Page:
For Greenaway, movies are not a spectator sport

November 29, 1991|By Lou Cedrone | Lou Cedrone,Evening Sun Staff

PETER Greenaway, director and writer of ''Prospero's Books,'' a perplexing version of Shakespeare's ''The Tempest,'' was not amused when he was told that the distributors of his new film were thinking of including a synopsis of the plot.

''That's news to me,'' he said. ''They haven't asked me about it, and if they were to ask me, I'd say absolutely not. That would make me very angry, indeed, if they were to do that.

''At one point, they were considering adding subtitles for distribution in America, and that would have been appalling,'' he said.

Greenaway is the man who did ''The Belly of an Architect'' (1987) and, in 1989, ''The Cook, the Thief, His Wife and Her lover.'' The first was rather linear in structure. The second was a mind boggler, as dense as it was repellent, so natu

rally, it gave rise to controversy, something that doesn't scare Greenaway. You might even say he courts controversy.

He is quoted as saying (and freely owns up to it) that ''It is a terrible admission to make, but I do feel for me, that cinema has somehow ceased to be a spectator sport. I get tremendous excitement out of making it rather than out of watching it.''

Brian Dennehy appeared in ''Belly of an Architect,'' a 1987 drama that takes place in Rome during a convention attended by architects.

''He wanted to do the film,'' said Greenaway, who said the movie cost $1,700,000. ''I think he thought it was a role he could get his teeth into, and I suppose he wanted to work with this eccentric Englishman who has the effrontery to make movies the way he chooses.''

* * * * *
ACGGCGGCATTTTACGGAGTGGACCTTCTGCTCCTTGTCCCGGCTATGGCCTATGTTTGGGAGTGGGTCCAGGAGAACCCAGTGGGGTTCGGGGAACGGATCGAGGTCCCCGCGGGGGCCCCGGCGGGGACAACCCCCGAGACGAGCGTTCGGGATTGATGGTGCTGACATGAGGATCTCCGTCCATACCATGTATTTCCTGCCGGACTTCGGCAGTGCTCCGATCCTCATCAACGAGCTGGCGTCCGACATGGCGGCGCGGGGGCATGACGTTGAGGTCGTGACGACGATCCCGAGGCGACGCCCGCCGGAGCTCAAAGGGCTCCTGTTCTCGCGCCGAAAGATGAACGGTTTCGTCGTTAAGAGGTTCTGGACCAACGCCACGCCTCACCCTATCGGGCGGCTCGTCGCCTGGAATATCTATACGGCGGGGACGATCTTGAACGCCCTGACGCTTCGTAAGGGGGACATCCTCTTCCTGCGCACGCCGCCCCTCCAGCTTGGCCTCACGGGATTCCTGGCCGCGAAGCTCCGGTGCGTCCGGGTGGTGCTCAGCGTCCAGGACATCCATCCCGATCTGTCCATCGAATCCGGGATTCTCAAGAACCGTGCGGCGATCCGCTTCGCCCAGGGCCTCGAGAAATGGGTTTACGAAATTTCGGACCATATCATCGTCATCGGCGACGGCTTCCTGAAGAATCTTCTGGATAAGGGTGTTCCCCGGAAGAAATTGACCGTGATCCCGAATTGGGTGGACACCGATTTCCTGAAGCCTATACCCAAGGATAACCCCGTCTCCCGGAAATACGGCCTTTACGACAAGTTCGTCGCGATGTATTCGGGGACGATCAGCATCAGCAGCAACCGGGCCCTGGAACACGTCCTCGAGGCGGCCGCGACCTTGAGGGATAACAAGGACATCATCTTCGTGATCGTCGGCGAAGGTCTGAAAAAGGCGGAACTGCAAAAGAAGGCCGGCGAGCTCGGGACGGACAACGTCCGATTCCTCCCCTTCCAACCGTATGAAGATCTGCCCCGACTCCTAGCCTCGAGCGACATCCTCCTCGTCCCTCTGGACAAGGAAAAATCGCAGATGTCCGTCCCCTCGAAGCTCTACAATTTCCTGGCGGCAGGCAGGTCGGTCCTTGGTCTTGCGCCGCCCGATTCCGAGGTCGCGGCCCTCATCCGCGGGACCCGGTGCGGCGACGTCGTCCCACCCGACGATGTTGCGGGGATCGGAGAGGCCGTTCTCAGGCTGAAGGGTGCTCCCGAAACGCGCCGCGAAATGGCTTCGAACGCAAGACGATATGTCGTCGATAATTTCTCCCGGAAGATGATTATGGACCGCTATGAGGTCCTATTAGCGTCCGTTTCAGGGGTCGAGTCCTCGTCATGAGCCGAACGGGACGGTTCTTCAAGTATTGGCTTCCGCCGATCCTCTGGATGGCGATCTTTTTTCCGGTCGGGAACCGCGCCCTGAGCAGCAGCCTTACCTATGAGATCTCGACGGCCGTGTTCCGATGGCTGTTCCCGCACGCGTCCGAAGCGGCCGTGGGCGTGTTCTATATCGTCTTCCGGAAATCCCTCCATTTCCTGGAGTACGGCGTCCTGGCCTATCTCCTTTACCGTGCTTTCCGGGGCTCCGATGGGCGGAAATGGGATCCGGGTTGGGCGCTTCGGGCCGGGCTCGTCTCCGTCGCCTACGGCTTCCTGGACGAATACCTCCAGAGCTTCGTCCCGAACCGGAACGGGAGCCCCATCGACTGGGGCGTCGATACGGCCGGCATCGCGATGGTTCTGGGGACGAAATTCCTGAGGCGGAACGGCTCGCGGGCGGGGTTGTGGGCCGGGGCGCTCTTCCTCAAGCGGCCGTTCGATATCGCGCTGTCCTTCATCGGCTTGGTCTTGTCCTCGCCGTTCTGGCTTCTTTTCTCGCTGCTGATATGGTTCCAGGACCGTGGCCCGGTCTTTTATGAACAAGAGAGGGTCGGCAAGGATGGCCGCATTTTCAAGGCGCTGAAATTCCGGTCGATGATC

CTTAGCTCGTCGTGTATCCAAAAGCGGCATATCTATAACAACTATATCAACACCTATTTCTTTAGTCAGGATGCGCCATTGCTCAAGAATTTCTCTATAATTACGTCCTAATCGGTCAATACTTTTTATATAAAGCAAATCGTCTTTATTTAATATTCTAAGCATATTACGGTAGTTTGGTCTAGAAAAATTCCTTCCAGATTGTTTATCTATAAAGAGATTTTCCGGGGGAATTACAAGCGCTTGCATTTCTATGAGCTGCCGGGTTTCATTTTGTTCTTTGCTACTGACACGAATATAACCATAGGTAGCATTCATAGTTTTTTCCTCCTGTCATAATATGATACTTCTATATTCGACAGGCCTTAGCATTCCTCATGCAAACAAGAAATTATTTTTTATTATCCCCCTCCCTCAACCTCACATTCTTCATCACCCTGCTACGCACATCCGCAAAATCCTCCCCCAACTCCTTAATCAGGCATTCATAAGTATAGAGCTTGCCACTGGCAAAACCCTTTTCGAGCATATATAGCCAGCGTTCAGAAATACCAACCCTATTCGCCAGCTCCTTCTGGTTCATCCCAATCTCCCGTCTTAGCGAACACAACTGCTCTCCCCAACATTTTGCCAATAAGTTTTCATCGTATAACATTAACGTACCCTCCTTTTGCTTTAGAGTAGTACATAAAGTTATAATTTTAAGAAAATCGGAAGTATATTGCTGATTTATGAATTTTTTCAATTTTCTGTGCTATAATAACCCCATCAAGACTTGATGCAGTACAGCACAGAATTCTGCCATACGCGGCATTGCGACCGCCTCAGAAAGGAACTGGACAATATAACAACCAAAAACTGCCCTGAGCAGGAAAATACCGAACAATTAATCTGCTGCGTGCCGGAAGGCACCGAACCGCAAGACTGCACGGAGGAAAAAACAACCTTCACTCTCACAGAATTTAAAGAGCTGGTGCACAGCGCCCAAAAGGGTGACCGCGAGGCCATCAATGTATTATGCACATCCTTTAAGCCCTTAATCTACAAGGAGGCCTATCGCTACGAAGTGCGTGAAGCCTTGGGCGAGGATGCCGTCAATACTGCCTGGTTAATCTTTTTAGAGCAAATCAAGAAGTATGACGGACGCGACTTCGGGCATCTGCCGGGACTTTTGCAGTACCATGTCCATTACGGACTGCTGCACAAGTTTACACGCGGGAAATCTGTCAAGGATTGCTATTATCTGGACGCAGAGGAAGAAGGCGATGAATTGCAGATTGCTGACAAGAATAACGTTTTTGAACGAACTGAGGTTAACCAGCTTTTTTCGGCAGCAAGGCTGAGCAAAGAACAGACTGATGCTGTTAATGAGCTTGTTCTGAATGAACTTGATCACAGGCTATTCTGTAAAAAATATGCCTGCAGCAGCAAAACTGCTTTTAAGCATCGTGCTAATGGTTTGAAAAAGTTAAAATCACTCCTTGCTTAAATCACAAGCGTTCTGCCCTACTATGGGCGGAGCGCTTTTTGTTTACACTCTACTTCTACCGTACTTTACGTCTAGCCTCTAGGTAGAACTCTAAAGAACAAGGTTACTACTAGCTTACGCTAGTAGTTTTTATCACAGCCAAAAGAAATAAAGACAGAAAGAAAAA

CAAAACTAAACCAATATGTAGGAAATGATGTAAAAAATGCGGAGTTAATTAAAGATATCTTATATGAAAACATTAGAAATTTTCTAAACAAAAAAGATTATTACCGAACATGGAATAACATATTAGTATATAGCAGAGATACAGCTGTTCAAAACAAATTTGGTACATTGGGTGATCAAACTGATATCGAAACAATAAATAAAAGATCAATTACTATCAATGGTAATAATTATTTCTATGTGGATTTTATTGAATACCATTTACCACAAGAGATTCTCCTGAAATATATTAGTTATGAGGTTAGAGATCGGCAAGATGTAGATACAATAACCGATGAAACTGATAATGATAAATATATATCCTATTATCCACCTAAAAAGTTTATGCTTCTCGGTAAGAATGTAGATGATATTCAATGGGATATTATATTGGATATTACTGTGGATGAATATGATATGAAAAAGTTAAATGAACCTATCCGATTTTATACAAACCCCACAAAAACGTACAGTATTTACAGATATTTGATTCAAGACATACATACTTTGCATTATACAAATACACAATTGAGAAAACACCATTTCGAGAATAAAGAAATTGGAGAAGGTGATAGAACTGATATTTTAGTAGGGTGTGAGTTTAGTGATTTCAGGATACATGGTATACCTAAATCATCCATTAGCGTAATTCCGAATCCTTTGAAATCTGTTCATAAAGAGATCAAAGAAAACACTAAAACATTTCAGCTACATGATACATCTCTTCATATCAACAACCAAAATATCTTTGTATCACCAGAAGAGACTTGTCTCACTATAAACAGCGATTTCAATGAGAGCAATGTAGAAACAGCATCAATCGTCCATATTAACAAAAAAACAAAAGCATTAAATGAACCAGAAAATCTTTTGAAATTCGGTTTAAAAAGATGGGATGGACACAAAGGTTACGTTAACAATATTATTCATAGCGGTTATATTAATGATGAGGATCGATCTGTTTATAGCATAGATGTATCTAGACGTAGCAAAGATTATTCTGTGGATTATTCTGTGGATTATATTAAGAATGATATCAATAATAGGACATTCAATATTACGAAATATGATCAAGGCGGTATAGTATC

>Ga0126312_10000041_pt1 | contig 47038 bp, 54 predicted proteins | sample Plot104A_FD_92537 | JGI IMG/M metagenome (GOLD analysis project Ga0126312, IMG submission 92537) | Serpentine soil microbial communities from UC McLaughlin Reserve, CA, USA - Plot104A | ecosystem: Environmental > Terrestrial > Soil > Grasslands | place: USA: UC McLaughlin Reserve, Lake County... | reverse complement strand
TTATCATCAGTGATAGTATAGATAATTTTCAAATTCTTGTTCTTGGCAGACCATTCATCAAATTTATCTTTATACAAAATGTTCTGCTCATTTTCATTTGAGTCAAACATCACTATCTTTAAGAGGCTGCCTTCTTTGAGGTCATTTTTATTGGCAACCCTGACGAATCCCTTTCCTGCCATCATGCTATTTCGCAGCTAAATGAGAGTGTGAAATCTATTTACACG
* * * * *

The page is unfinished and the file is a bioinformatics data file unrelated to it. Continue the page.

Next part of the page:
There is abundant nudity in ''Prospero's Books.'' Actually, there is hardly one frame in which the nude form, male and female, is not in evidence.

Europeans haven't made much of it, but Americans have, and Greenaway has an answer to that.

''It's an American obsession,'' he said. ''They are so up tight, and there is such hypocrisy. The Japanese are just as bad. They seem to have these double standards. They get very nervous about nudity on the screen, about pubic hair, then they have those houses where you can go and have anything done to you.

''I included all that nudity because I wanted to create a Titian landscape,'' said Greenaway. ''Classical nudes are part of that landscape. I also wanted to explore the physicality of the body.''

There was, in ''The Cook,'' a boyish character who wore a blond wig, was semi-nude, frequently stood about and sang in a high monotonous voice. ''Prospero's Books'' includes a similar character, someone who looks like a boy and sings, sings, sings, throughout.

''I used him in both films because I like the music he sings,'' said Greenaway. ''It serves as a kind of theme. And,'' he added, ''he is no little boy. He is actually a 25-year-old man.''

Greenaway has been to the United States. ''Do you know, that on one occasion, at a press conference, a woman stood up and asked, in very offended tone, what my mother thought of my work, specifically, the emphasis on nudity?'' he said.

''Unfortunately, my mother died 10 years ago, so she didn't know me as a film maker.''

Told that so many critics have described ''Prospero's Books'' as a visual rather than an intellectual feast, Greenaway said, ''You hear that from those people who have some knowledge of the plot,'' he said. ''I would like to be as cathartic as I can, rather than do a boring, psychological drama. While others race ahead, our cinema limps behind.''

Greenaway is 49. He hopes to continue doing film. ''I hope I can intrigue and entertain you again,'' he said.

''Prospero's Books'' is at the Rotunda.

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